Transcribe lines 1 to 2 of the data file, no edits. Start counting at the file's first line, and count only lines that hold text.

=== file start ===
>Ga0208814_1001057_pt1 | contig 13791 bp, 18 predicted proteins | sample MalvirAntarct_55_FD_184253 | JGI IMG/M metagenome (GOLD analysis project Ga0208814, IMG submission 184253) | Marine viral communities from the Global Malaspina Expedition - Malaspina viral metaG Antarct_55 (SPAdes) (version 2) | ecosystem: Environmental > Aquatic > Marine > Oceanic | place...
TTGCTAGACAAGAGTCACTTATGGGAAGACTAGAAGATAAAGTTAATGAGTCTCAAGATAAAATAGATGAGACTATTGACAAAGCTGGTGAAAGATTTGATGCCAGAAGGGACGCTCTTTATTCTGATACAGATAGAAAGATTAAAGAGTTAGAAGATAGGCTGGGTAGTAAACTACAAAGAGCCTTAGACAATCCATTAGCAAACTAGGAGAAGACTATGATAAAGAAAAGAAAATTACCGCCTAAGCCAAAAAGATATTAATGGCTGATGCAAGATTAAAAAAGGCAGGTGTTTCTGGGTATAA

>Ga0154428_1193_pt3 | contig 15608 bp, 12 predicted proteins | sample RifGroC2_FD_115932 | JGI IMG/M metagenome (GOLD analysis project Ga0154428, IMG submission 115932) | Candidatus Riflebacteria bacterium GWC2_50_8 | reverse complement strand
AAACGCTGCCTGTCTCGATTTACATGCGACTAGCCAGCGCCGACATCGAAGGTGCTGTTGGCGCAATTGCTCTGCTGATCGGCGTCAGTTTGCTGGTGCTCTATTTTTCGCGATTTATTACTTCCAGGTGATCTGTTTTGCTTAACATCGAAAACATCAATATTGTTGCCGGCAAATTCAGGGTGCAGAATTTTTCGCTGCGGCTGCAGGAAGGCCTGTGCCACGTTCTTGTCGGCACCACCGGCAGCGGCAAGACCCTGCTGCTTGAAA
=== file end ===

>Ga0208814_1001057_pt1 | contig 13791 bp, 18 predicted proteins | sample MalvirAntarct_55_FD_184253 | JGI IMG/M metagenome (GOLD analysis project Ga0208814, IMG submission 184253) | Marine viral communities from the Global Malaspina Expedition - Malaspina viral metaG Antarct_55 (SPAdes) (version 2) | ecosystem: Environmental > Aquatic > Marine > Oceanic | place...
TTGCTAGACAAGAGTCACTTATGGGAAGACTAGAAGATAAAGTTAATGAGTCTCAAGATAAAATAGATGAGACTATTGACAAAGCTGGTGAAAGATTTGATGCCAGAAGGGACGCTCTTTATTCTGATACAGATAGAAAGATTAAAGAGTTAGAAGATAGGCTGGGTAGTAAACTACAAAGAGCCTTAGACAATCCATTAGCAAACTAGGAGAAGACTATGATAAAGAAAAGAAAATTACCGCCTAAGCCAAAAAGATATTAATGGCTGATGCAAGATTAAAAAAGGCAGGTGTTTCTGGGTATAA